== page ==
Firstly, there’s the word itself. ‘Feminism’; I’m no linguistic expert, but it seems to have its roots in the belief in the superiority of, or at least support for, the feminine against the alternative, or alternatives.

Why don’t I like that?

Because I don’t believe women are superior to men; neither do I believe men are superior to women. Each gender has its strengths and weaknesses, but neither is better than the other. Equal, but different. Additionally, I don’t believe that all women (or men) are the same, that they can be easily put in a box marked ‘feminine’ or ‘masculine’. People are people; some women act or think more like the average male than like the average female, and the other way around. If I am a feminist, then what am I supporting? A chromosome type, regardless of the qualities that the person expresses? Or if it’s a set of personal qualities, then what if I don’t feel I share them?

The difference in male and female cultures is not just down to societal conditioning; on a population level, men are bigger, more aggressive. It’s a biological thing. Testosterone and all that. It’s hard to separate nature from nurture – do fewer women take part in traditionally male pastimes and careers because they just don’t want to, or because of lingering societal pressure even when the way is officially open to them? – but the research says that men are different from women. End of. So if we agree that men and women are fundamentally different on a population level, what about those individuals who fall outside gender norms? The girl who likes combat sports, and whose friends are mostly male? If we’re talking about feminism as promoting the feminine, does she count? She doesn’t display the ‘usual’ feminine traits.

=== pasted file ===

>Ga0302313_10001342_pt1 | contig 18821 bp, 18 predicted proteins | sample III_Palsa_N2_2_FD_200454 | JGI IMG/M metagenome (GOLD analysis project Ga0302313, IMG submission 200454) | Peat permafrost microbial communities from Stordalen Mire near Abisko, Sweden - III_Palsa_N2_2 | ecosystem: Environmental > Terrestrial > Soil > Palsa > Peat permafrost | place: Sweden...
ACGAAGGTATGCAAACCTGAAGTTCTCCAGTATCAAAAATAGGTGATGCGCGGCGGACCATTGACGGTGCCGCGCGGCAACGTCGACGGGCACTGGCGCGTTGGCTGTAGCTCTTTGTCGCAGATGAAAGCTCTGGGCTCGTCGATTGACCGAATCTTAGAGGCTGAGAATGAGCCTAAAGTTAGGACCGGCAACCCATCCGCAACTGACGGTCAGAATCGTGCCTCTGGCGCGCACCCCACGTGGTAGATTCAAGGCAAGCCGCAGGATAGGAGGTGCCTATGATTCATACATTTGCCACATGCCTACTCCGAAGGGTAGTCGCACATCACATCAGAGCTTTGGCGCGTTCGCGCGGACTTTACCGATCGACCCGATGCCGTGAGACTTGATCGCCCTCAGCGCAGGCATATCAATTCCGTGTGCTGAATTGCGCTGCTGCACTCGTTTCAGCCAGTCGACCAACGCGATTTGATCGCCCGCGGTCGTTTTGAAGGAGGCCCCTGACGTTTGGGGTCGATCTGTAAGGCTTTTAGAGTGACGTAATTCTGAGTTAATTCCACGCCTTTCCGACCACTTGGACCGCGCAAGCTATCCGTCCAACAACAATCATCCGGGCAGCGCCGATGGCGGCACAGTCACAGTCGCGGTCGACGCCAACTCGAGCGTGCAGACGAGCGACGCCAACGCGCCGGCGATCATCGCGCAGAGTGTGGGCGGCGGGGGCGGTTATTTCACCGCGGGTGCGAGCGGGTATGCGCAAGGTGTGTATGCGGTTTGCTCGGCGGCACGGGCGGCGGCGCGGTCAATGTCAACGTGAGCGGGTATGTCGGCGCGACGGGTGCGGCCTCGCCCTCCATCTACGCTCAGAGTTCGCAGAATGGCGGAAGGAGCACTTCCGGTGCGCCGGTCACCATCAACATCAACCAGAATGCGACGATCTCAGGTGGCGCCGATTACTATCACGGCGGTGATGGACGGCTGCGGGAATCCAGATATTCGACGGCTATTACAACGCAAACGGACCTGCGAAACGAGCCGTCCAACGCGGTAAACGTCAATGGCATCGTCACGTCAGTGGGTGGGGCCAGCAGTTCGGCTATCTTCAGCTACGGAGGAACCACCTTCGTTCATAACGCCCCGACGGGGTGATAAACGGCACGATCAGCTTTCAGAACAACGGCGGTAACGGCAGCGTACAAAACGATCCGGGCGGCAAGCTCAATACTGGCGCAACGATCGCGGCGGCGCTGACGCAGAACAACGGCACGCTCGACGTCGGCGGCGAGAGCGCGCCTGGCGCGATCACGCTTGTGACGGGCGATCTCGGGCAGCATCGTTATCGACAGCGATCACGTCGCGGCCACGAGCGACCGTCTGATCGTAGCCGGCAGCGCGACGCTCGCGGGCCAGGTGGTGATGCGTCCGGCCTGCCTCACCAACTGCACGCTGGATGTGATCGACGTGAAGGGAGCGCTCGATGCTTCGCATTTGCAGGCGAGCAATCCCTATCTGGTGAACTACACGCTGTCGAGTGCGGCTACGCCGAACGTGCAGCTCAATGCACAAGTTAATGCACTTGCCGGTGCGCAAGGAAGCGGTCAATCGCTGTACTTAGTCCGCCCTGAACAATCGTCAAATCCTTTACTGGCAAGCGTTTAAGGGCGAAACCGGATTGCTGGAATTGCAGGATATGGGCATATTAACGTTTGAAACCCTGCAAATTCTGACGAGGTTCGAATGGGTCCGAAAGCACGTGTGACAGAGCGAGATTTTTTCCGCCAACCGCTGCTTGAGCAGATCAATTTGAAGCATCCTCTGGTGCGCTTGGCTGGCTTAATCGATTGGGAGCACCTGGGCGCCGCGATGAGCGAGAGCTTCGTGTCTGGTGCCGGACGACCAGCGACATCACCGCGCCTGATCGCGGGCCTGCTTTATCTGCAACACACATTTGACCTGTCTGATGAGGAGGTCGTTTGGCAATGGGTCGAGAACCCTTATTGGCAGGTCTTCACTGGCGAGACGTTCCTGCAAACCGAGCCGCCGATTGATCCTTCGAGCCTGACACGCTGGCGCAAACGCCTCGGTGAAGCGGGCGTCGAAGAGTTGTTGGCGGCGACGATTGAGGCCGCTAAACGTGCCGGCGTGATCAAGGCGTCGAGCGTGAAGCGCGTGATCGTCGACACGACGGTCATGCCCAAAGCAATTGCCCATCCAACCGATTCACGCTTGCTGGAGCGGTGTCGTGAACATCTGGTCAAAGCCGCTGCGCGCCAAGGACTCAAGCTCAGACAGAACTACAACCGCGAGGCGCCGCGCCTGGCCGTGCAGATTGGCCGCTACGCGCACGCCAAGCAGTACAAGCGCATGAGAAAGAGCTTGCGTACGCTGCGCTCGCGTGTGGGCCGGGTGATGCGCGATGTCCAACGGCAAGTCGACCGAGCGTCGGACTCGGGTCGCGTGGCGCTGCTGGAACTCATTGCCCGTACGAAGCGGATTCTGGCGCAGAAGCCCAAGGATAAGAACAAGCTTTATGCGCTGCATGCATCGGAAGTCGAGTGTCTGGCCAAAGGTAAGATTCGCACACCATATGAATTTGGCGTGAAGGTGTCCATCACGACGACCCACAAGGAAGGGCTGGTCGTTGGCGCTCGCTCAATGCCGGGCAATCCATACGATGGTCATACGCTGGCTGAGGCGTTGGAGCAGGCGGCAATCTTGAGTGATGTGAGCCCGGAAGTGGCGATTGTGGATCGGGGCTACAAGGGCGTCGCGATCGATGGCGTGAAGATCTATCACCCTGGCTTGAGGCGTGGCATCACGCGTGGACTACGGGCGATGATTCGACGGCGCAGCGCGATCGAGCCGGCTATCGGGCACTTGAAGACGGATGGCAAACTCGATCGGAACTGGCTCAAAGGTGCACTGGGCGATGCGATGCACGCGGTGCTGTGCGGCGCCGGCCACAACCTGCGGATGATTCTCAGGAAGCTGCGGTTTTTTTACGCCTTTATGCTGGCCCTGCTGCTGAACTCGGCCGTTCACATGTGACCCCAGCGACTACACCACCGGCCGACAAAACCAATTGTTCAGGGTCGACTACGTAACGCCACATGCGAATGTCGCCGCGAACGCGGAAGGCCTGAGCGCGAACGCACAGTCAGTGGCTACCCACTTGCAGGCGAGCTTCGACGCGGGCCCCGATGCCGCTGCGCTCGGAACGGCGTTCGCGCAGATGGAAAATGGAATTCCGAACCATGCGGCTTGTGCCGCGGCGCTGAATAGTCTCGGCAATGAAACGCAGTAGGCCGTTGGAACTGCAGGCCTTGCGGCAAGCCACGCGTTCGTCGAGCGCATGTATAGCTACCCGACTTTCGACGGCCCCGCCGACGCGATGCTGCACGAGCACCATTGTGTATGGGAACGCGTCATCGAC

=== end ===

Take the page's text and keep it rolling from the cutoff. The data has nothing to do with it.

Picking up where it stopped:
If we’re talking politically, that feminism is about changing women’s status as the second sex, discriminated against either openly or subtly, why don’t I connect to that? Even as a not-very-feminine woman, surely I can relate to that?

Well, yes and no. But for me, it’s not about ‘up the women’. It’s about equality. For everyone. It’s not just about women wanting to be engineers (in case anyone was wondering, I don’t) and soldiers, and not having it implied that they have to sleep with the boss in order to get promotion. For me, it’s also about men not being discriminated against – being able to be primary school teachers without their female colleagues looking askance at them and treating them like a paedophile-in-waiting. About men being able to be midwives, if they want, without anyone making comments about them only wanting to do it because they get off on it. (To which I would reply, in that case, what about lesbians, and also, sack all the male gynaecologists too.)